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Decisions of the Superior Courts of New South Wales, 1788-1899

Wright v. James [1803] NSWKR 2; [1803] NSWSupC 2

carriage of goods

Court of Civil Jurisdiction

Atkins J.A., 9 April 1803

Source: Sydney Gazette, 10 April 1803, 2 [1]

This action was brought in consequence of verdict granted by the civil court to George Salter, whereby the plaintiff Wright, who stood as defendant in that action, was to pay the value of 104 bushels of wheat, for which it appeared to the court he had rendered himself responsible, yet with the exclusive privilege of bringing an action of indemnity against this defendant (Mr James) under whose care, as it was then argued, the wheat was, when it sustained a damage which reduced its value one half.

Upon a nice and minute investigation of the transaction, it appeared that the above quantum was intended to be lodged in the Parramatta store by the plaintiff, for and on the account of Captain Scott (to whom Mr James was agent). The wheat had been brought round from Hawkesbury, and Mr James had been apprised by Salter that such a quantity lay in a boat at the wharf, which was to be deposited in the Parramatta store on Captain Scot's account. He was at the same time requested to furnish a boat for its conveyance from Sydney to Parramatta, which was accordingly complied with. Mr James went to Parramatta with the wheat, which was accidentally swamped in the passage up. Salter attended at the wharf at Parramatta, and received the wheat, which, under the existing circumstances, was inadmissible as a receipt for government. The plaintiff requested permission to lay it in the public granary until measures respecting it should be adopted; and afterwards, but hearing that any of the above parties had any wise interested themselves in its disposal, and being urged to withdraw it from the granary to make room for government grain, had at his own risque, and under the persuasion that it every day declined in value, by reason of the damage sustained as also ordered it, to be disposed of by public auction, for the benefit of those to whom it might afterwards fail to be accountable for it. Mr Hassall, who was called by the defendant, declared the wheat, which had been bought by the plaintiff, Wright, not to have been worth more than as per bushel, though he had given four [shillings] for it. The wheat had been borrowed by him of Salter, but, from the circumstances already stated, viz. its having been committed to the care of Mr James in perfect condition, and he's (the plaintiff) not having had any charge of it until after the accident had happened, he did not conceive that the loss should have been his, and therefore desired that Salter might have recourse to the decision of a civil court, before whom a verdict was obtained against Wright, as it was manifest that Salter had had no interest whatever in the transaction, which lay wholly between the parties in the cause now pending. Much altercation took place, in which the plaintiff contended, the wheat, or any other property received by an agent, he should be held responsible for until it was delivered, agreeable to the instructions he had received, and that as this property had been taken charge of by Mr James, and had been swamped while in his possession, he thought himself justifiable in bringing this action, to recover the amount of the loss sustained when sold.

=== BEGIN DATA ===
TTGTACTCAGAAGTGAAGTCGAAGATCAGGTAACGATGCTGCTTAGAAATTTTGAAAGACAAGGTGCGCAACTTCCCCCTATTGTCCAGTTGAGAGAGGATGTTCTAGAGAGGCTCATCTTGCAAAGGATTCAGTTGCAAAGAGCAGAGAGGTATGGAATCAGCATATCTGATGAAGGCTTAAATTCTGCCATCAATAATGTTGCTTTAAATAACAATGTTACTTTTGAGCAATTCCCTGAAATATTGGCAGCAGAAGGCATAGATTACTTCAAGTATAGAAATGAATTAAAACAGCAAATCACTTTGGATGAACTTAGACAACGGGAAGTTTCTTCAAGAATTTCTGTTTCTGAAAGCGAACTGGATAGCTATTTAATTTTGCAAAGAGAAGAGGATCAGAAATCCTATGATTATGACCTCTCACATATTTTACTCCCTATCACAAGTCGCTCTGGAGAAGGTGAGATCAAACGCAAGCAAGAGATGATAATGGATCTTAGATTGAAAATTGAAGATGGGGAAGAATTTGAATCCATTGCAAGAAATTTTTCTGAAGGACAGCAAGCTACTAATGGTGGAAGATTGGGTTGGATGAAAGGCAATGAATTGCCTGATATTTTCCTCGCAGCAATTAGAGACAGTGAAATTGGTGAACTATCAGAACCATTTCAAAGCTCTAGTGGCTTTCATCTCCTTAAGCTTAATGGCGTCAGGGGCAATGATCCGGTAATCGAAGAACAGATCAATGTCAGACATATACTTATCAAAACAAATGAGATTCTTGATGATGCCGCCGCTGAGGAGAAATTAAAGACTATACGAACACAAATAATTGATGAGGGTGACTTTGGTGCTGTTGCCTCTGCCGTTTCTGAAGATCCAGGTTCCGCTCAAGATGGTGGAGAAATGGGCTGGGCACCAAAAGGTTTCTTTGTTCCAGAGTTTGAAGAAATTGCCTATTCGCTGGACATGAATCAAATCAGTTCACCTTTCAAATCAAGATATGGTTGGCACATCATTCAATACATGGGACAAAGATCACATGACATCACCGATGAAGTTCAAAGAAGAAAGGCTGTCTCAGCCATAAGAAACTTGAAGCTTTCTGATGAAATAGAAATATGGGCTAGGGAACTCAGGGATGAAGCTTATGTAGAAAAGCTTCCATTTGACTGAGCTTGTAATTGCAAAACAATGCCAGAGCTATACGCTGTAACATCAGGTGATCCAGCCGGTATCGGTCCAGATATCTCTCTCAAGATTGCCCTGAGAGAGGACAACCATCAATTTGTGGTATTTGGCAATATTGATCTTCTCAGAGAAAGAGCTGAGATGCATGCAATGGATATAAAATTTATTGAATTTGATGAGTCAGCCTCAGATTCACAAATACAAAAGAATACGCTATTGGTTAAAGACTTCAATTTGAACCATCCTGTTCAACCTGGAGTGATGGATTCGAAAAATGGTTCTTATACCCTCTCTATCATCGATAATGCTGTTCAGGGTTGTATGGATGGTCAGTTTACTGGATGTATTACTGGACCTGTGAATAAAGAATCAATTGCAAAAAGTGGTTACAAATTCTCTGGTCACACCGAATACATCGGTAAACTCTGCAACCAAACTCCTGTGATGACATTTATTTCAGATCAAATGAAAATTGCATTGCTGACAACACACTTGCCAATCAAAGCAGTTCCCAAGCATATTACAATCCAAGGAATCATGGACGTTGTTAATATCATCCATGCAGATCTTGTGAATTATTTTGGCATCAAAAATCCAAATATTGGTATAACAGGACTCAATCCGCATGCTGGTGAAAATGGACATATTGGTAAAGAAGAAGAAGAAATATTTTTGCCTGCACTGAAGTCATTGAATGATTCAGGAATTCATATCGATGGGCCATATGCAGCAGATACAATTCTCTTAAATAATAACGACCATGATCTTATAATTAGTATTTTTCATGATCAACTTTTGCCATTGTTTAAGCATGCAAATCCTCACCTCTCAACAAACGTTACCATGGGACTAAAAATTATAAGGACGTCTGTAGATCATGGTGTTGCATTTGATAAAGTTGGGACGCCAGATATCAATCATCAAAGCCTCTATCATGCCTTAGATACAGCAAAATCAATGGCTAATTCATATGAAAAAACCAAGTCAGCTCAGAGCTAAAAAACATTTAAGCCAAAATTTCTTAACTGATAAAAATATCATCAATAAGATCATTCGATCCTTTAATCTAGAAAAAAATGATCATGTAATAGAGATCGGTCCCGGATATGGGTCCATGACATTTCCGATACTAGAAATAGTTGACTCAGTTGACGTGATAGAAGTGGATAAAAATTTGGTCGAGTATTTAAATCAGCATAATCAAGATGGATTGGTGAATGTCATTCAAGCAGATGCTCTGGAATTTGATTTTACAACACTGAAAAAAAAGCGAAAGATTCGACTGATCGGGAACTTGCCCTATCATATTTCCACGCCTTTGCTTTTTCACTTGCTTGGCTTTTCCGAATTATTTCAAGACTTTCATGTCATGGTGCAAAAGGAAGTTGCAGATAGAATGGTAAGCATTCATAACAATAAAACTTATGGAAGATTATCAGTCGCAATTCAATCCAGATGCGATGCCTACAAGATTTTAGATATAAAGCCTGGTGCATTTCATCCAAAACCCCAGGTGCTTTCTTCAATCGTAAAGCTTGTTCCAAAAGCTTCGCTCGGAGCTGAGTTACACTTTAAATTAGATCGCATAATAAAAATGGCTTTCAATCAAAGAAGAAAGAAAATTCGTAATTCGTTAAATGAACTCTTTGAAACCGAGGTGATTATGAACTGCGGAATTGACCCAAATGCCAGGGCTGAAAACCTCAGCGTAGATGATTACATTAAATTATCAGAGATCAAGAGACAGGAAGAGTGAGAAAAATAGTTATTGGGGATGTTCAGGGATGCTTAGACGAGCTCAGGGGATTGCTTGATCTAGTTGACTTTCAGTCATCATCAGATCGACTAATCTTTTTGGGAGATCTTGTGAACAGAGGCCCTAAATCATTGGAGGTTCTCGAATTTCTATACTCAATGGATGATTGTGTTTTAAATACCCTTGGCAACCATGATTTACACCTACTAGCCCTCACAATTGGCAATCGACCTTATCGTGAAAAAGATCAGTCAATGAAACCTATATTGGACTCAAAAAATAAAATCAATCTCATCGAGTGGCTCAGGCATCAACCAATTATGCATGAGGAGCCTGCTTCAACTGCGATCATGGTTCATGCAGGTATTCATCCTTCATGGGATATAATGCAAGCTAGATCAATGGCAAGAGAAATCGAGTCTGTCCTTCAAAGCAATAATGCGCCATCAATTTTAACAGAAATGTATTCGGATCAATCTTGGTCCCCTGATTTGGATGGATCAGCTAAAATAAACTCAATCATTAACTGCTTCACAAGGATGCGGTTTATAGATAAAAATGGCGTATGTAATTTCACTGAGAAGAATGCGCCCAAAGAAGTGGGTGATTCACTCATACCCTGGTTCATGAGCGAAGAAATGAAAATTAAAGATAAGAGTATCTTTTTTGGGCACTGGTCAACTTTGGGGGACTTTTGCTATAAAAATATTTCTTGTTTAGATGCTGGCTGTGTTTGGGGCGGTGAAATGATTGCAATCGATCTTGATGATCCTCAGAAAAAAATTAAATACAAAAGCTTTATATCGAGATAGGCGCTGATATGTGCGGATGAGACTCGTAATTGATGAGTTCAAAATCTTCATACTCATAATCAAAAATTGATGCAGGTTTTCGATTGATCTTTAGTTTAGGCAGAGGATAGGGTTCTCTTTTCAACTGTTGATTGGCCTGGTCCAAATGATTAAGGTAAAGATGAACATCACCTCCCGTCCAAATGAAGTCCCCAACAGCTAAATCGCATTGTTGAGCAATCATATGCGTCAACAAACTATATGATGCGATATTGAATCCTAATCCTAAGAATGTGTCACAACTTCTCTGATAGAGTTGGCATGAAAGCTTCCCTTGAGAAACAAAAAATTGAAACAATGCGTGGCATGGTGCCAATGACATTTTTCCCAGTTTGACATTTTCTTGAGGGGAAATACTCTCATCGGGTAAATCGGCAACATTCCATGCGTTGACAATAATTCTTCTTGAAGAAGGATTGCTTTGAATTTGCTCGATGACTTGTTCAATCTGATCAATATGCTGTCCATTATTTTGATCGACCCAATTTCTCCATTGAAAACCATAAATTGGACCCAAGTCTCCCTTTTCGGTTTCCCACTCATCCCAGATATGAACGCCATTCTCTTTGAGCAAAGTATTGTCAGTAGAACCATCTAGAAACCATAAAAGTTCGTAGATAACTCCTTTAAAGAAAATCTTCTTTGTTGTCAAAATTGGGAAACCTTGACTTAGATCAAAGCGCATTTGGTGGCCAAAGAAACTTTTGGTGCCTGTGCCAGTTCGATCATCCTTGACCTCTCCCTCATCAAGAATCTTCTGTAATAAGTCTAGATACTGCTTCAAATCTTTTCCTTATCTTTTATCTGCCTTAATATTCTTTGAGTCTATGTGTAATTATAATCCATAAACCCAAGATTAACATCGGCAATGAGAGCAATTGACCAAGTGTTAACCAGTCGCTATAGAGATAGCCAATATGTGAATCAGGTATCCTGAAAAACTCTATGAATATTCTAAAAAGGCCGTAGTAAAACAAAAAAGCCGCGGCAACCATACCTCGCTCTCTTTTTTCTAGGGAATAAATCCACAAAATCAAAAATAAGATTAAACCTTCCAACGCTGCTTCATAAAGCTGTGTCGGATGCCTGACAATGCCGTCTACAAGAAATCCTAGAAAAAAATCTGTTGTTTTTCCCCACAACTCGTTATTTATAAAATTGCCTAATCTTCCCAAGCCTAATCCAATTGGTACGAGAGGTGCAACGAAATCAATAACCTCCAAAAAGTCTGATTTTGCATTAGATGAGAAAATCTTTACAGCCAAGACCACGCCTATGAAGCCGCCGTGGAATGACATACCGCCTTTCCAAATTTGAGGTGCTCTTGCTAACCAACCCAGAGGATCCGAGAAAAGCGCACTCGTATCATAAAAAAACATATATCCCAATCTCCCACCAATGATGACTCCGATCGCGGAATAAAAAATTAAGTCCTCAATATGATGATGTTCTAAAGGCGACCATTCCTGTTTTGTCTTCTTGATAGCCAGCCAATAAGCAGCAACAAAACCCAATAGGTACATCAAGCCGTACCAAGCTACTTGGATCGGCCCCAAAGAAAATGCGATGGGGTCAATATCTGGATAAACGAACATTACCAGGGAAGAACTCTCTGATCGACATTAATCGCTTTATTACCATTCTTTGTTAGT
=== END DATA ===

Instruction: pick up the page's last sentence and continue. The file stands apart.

The defendant argued on the other hand, that he had not received the wheat into his possession as the property of his principal, for such it was not intended it should be considered, until it had been taken into the Parramatta store, and a government receipt obtained for it. He had, he said at the particular instance of Salter, whom he considered as the plaintiff's agent, procured a boat for the conveyance of the wheat, merely to oblige the parties, and that no stronger proof could be required of the plaintiff or Salter still holding the responsibility, than the circumstances which had appeared in evidence, of the latter is having received it at Parramatta wharf, and it's being afterwards lodged in the public granary at the instance of the plaintiff.

When the whole of the evidence was gone through, the Judge Advocate took a summary survey of the preceding, and commented upon the several parts of it, finally giving it as his opinion, that as the plaintiff had ordered the sale of the property with the [advice] or consent of the defendant, he had taken the responsibility upon himself exclusively, and therefore thought he could not claim a verdict which the court, after a few moments deliberation, returned in favour of the defendant.


[1] Much of the colony's wheat was grown on the banks of the Hawkesbury River . From there, it was carried by ship via an ocean passage to Sydney . One of the risks of this was that the wheat might be swamped, or doused in sea water, so reducing its value. This case shows that the same risk applied elsewhere as well. Who was responsible for such accidents? The carrier? An agent or bailee of the owner? The owner of the wheat? In good condition, wheat was usually valued at the price the government was willing to pay for it at one of the government stores.

            For discussion of the complexities in these cases, see Kercher, Debt Seduction and Other Disasters: the Birth of Civil Law in Convict N.S.W. , 115-118.

Published by the Division of Law, Macquarie University